Your employees’ experience begins before their first day of work and continues long after their exit. Here’s how to engage your talent at every step along the way.

When you think of your “brand,” you probably think of the face that you present to consumers — but how you come across to prospective employees is just as important. The impressions and experiences of past, present, and future employees make up your employer brand, which in turn determines your ability to recruit and retain top talent.

Enhancing your employer brand is all about building an engaging employee experience — a process that begins before a new hire has even applied for a position, and extends beyond the exit interview. Follow these seven tips to enhance your employees’ experience from start to finish.

1. Think Critically about Employee Branding

Before you’ve even listed a job opening or had a single application hit your inbox, you can start attracting potential candidates by developing a reputation as a great place to work. Look to Google as an example; their mind-blowing perks and famously exciting work environment has top talent lining up for the opportunity to work there.

While employee gyms and three free gourmet meals a day may be out-of-reach amenities for companies without a Google-sized budget, emulating the tech giant’s employee-first attitude will prove a valuable asset in your recruitment efforts, putting your company on the right track to attract great employees.

2. Create a Positive Application Experience

Whether you decide to hire a given candidate or not, it is important to ensure that your recruiters are responsive and treat your applicants graciously at every stage of the process. Even if you opt not to interview or extend an offer to an applicant, a polite “thanks for applying” email will let them know that you appreciate their time.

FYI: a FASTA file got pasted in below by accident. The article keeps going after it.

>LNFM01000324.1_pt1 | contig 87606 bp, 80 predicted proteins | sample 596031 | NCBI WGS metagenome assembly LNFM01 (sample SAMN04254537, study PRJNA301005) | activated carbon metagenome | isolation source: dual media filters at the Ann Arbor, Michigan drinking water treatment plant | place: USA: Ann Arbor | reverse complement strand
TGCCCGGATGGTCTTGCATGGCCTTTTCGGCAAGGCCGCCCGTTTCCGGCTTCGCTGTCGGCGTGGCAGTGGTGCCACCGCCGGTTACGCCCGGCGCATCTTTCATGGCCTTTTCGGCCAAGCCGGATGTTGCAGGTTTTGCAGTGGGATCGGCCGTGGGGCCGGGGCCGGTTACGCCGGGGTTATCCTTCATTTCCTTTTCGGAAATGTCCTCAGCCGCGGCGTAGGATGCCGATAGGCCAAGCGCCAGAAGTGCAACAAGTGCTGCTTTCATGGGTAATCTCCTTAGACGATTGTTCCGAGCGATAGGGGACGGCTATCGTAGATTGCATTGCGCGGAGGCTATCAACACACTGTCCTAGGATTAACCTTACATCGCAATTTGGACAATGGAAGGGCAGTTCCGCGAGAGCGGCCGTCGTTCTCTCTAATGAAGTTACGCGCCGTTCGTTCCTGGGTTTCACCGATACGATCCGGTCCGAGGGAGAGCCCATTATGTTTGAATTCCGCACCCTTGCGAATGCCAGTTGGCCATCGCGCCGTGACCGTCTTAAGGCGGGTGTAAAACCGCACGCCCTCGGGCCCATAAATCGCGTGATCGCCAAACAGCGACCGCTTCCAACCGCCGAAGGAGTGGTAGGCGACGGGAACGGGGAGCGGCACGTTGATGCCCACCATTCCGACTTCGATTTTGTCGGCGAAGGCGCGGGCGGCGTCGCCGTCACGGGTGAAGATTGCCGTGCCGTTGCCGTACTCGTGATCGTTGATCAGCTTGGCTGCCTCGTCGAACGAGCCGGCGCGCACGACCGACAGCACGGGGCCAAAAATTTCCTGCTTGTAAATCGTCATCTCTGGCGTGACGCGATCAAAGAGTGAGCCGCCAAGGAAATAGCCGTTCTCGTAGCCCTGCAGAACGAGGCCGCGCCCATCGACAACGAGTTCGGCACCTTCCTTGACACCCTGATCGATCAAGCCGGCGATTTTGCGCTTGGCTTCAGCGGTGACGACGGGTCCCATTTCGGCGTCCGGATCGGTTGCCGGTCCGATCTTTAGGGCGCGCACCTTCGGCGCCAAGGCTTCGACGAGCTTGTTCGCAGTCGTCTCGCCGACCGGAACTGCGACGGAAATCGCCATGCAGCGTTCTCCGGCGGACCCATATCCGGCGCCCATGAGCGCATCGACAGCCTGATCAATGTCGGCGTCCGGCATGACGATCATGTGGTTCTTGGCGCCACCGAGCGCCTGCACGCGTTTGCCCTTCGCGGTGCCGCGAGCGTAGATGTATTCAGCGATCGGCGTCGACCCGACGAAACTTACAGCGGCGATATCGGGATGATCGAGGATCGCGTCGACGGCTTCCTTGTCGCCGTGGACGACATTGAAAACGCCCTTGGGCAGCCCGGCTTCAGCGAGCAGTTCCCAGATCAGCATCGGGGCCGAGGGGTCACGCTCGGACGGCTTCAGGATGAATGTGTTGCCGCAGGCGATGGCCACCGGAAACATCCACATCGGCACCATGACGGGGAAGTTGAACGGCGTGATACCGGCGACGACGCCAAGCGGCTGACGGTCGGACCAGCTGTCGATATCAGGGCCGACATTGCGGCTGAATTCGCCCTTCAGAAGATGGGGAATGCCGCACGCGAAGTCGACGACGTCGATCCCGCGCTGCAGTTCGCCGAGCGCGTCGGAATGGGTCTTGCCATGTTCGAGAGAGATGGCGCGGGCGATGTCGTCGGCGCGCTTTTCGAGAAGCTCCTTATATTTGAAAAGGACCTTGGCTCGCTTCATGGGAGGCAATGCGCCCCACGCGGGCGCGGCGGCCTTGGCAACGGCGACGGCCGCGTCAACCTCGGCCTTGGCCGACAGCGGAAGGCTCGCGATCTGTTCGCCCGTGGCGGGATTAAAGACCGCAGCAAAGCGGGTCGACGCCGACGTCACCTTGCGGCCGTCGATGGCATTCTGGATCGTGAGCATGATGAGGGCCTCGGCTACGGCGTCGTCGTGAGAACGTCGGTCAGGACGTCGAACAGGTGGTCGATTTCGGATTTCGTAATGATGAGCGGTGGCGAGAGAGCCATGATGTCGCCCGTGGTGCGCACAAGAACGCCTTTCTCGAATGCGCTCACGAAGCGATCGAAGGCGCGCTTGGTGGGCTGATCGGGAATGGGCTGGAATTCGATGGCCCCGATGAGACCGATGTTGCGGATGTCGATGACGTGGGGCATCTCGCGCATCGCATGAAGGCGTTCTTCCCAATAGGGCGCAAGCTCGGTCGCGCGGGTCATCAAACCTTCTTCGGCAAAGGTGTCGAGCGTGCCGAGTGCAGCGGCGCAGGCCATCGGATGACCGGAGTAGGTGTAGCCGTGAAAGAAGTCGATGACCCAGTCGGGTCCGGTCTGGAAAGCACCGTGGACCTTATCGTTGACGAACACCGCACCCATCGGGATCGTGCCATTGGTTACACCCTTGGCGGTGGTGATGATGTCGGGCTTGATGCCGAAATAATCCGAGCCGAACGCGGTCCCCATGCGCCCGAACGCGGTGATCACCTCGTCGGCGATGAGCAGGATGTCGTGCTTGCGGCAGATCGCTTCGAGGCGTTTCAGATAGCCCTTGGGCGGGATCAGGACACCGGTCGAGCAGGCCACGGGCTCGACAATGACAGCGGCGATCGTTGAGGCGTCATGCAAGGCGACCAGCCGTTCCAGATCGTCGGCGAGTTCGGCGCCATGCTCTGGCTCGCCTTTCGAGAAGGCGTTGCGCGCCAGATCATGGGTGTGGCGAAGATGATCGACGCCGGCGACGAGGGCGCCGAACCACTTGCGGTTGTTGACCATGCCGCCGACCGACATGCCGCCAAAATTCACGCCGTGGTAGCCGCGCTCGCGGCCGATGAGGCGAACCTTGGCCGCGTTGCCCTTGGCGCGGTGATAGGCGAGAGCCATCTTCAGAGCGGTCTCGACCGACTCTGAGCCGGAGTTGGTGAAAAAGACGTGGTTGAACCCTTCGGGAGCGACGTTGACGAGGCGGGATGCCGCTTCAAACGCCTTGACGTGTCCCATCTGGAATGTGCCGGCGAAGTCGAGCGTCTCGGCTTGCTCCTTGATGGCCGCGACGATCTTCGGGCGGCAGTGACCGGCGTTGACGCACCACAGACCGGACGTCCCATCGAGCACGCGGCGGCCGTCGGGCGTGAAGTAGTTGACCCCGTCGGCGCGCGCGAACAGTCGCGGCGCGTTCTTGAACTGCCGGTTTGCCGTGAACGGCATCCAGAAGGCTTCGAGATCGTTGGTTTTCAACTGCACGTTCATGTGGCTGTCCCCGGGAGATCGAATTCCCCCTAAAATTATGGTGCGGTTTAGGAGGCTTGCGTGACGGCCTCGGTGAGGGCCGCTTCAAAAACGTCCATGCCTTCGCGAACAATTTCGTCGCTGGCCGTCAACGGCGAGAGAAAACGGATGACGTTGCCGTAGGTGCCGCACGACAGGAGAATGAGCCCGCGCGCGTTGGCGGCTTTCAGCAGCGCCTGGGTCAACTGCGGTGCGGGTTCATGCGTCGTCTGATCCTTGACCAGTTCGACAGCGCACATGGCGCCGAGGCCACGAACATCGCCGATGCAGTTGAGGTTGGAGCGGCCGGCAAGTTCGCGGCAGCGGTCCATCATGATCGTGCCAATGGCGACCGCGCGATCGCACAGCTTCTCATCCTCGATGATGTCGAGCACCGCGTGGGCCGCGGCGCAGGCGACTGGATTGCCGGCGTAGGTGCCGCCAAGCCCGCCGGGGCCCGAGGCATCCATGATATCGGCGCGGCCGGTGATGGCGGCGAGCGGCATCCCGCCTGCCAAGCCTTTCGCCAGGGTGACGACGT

Making candidates feel valued and respected will leave them with a positive impression of your company, making them likely to accept your offer or to apply again one day should you choose not to extend one.

3. Set Talent Up for Success with Thorough Onboarding Processes

Like the first day of school, the first day at a new job can be overwhelming and intimidating, even for the most experienced new hires. Help ease your new employees into success at your company by providing them with a seamless experience from the start. While a prepared PowerPoint is a good jumping-off point for introducing new hires to your company’s vision and culture, the most valuable insights often come when you go off-book.

Remember that even the simplest questions need answering: show your new hires where the coffee maker and copy machine are — and how to use them. Make them feel that you are available as a resource to them for further questions or difficulties that they run into. Go so far as to almost annoy them with the frequency of your check-ins, rather than make them feel that they’ve annoyed you with their questions!

4. Give Employees a Reason to Stay

Make work more than just a job. Connecting tasks to your organization’s larger goals makes employees feel that their role is valuable on a macro level (because it is!). When employees feel that they are a valued member of a team working toward a common goal, they are more likely to feel engaged with their work and motivated to continue growing.